The Industrial Revolution

Photos: This chapter contains in total 13 images, of which I show here 7.

The Industrial Revolution

The Industrial Revolution, which began in Great Britain, introduced once again a new shift in people’s experience of their surroundings. The great number of inventions – emerging within a relatively short period of time – brought innovation to virtually every aspect of daily life. Wool and cotton, though previously existing, could now be processed on an industrial scale. With the invention of the steam machine, coal could be quarried on a scale never seen before, enabling  the supply of vast amounts of energy to operate even more machines. Railway lines were built, following the example of cart tracks used in mountain mines dating back to the late Middle Ages. As a result, travel by mail coach became transport by train. To name but a few of the many innovations.

Mining had existed long before the Industrial Revolution. The Romans mined coal in Great Britain, for example, as early as the second century before Christ. Nevertheless, the scale on which this occurred expanded to levels that were previously inconceivable. A revolution also occurred in agriculture. During the Industrial Revolution, the use of enclosures greatly increased. For centuries, large pieces of agricultural land and uncultivated grounds had been held for common use. In the nineteenth century, however, more and more of the land became enclosed, with forests cut down and uncultivated grounds developed. With the introduction of these enclosures, agriculture became more efficient, production increased and there arose here too a dramatic scale expansion.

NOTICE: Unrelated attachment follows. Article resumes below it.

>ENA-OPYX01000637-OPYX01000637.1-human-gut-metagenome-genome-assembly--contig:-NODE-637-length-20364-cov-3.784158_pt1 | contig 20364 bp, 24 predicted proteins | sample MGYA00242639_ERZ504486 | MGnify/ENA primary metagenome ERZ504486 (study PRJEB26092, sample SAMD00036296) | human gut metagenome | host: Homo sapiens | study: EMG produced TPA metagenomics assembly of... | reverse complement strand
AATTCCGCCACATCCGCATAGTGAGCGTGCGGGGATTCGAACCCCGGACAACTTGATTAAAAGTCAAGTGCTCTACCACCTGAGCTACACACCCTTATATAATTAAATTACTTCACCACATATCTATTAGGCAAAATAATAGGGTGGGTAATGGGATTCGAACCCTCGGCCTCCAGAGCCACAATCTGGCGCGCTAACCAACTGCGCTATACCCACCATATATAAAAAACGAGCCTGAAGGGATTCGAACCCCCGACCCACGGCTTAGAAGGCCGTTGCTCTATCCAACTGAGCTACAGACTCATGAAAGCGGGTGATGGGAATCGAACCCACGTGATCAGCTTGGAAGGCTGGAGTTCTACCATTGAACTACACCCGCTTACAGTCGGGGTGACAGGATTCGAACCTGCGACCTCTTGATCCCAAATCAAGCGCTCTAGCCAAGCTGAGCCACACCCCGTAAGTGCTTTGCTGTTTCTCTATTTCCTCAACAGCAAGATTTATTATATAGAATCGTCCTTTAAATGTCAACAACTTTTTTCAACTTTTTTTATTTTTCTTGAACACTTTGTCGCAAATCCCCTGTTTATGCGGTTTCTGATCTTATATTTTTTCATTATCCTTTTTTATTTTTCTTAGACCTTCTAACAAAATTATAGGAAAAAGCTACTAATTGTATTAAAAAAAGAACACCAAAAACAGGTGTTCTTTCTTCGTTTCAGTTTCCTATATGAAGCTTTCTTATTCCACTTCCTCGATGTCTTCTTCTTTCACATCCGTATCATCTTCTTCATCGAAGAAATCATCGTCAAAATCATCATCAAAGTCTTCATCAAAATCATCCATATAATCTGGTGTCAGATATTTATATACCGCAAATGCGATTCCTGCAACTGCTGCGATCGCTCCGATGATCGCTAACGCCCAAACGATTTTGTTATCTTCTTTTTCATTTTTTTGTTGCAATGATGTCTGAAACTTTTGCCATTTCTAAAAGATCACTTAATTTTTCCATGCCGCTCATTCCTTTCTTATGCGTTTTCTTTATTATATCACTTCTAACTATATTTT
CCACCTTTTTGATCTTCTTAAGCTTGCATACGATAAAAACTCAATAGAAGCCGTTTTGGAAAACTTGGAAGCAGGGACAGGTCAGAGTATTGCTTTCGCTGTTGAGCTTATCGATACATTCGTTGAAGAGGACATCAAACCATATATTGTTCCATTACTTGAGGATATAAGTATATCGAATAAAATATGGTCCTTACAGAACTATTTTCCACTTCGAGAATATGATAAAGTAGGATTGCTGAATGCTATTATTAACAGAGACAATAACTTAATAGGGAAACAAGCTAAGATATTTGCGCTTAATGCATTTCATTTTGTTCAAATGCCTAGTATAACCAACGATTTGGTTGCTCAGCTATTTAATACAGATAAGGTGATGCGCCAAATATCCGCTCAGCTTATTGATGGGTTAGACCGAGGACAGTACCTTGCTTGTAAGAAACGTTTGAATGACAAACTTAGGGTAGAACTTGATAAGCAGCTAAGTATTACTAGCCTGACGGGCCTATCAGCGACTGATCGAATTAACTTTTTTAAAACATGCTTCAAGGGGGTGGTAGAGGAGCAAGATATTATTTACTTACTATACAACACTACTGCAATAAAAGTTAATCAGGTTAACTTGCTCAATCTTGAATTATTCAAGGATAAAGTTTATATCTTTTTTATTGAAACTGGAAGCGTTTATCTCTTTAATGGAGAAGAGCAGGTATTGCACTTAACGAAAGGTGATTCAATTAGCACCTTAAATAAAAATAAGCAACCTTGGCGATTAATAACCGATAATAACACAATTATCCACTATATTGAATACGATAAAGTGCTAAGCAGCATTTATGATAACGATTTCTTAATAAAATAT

For this chapter, I photographed various types of mines in the landscape in and around the Lake District. Serving as my starting point were vertical scars left behind by man in the vastness of the landscape. Humanity began to wander the earth in search of natural resources, and in doing so, came to see the landscape as something to be ‘utilised’. The same natural resources were subsequently transported by rail and various other means to the newly built cities. Consequently, these natural resources also lost their locality.

For more information on the visual approach, take a look at the artist statement here